The knockout stage of the 2023-24 UEFA Champions League season begins on Tuesday, when several of Europe’s leading teams — including last year’s winner Manchester City and record 14-time titlist Real Madrid — play the first leg of their two-match, total-goals-wins round of 16 series.
As usual, there are no shortage of questions heading into the business end of soccer’s most important club competition, which concludes June 1 at Wembley Stadium in London.
Four of the biggest are below.
Can Manchester City repeat as champs?
Although Pep Guardiola’s side won all six of their matches in the group stage, the holders haven’t been totally convincing during their title defense so far. This isn’t quite the same team that steamrolled to a historic “treble” of trophies last year, when the club’s long-coveted first European trophy was accompanied by domestic honors in both the Premier League and FA Cup.
City sits second in the current Prem standings. Star striker Erling Haaland missed almost two months of the campaign with a foot injury.
But Haaland is back now, and the Sky Blues got a favorable round of 16 opponent in Denmark’s FC Copenhagen, which will visit the Emirates Stadium on Tuesday to open the home-and-home. Somewhat counter-intuitively, there’s also less pressure on Guardiola this time around, what with City having finally gotten over the hump in the Champions League last spring.
In addition to still boasting probably the deepest and most talented roster in the sport, this is now a proven, grizzled, battle-hardened team. So while we haven’t seen the best of the Cityzens so far, they’re the bookies’ consensus favorite for fairly obvious reasons. Time will tell if Man City can win for the second time running, but bet on this much: they won’t relinquish the silverware without a fight.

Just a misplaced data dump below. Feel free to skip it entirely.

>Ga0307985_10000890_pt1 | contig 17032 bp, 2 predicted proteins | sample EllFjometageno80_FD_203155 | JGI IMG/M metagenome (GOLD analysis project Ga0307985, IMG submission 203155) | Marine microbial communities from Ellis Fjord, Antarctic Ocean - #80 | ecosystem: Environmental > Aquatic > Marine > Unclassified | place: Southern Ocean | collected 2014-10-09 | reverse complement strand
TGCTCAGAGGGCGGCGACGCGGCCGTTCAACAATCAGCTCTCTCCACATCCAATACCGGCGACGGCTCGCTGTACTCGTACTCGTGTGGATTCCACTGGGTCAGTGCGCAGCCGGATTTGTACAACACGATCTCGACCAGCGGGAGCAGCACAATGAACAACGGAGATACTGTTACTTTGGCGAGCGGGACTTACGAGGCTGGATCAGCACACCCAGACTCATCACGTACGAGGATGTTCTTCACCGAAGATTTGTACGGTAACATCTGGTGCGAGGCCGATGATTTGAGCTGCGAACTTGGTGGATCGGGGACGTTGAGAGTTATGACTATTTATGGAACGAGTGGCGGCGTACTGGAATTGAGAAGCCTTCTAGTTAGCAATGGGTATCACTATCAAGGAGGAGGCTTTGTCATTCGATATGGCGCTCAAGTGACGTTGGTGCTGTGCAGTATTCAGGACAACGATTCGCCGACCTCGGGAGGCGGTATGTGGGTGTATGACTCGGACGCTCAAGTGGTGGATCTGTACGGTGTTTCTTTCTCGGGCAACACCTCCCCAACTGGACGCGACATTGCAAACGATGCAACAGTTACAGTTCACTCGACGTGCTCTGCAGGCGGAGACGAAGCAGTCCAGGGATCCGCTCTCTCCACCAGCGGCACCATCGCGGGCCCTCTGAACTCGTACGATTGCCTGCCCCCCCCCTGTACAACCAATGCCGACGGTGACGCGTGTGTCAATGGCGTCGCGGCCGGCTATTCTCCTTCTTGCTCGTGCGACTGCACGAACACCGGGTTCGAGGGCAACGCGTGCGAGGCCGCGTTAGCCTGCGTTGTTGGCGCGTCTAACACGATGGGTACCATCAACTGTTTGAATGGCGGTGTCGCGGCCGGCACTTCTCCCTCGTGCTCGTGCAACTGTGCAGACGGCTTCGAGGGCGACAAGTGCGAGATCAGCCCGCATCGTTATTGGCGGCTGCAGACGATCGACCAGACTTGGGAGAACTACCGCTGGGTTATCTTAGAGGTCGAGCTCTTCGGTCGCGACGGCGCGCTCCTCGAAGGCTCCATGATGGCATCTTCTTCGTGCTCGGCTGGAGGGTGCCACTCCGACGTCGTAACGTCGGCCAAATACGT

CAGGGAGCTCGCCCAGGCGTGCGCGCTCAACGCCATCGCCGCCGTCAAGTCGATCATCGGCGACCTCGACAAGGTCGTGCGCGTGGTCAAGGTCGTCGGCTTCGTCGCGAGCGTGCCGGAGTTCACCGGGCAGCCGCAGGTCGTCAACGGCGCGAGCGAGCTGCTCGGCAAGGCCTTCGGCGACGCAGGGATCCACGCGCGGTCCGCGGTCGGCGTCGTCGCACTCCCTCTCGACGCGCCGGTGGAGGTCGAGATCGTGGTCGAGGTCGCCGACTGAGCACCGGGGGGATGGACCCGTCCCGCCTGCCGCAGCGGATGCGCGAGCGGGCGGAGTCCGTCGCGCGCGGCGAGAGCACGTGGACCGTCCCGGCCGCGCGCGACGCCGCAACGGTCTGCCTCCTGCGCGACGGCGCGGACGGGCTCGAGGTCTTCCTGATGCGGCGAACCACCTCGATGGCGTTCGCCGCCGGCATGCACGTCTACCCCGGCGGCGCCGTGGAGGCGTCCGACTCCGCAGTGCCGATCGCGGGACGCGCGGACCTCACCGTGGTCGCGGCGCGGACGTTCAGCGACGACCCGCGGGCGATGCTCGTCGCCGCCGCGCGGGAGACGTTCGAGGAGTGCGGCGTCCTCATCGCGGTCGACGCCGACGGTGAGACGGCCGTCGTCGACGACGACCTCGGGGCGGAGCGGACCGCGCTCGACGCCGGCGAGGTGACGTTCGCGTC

Will Real Madrid add a 15th crown?
If any team knows how to turn it on in do-or-die Champions League matches, it’s Real Madrid. Easily the most decorated club on the continent — with 14 European titles, Los Blancos have twice as many as Italy’s AC Milan, the next most successful team — Real is still at the tail-end of its perhaps its greatest era: They’ve won the Champions League five times since 2014.
The most recent of those came two years ago. Real’s squad has changed a lot since then, with the likes of longtime striker Karim Benzema and midfield rock Casemiro having left and brilliant young midfielder Jude Bellingham — acquired last summer from Borussia Dortmund — emerging as the new face of the club. But mainstays such as captain Nacho Fernandez, maestro Luka Modrić, winger Vinícius Júnior and midfielders Toni Kroos and Federico Valverde remain, providing both experience and stability.
Real’s championship pedigree will be tested on Tuesday in Germany, when the Spaniards visit RB Leipzig. The visitors are the favorites, yet they’ve also struggled mightily to stay healthy lately. Nacho and Viní Jr. just returned from injury, and Bellingham will miss at least the first leg because of a sprained ankle. Still, this club always seems to find a way in this competition. City and Bayern Munich may have better odds, but it would surprise nobody if Real Madrid is standing on the podium once again when it’s all said and done.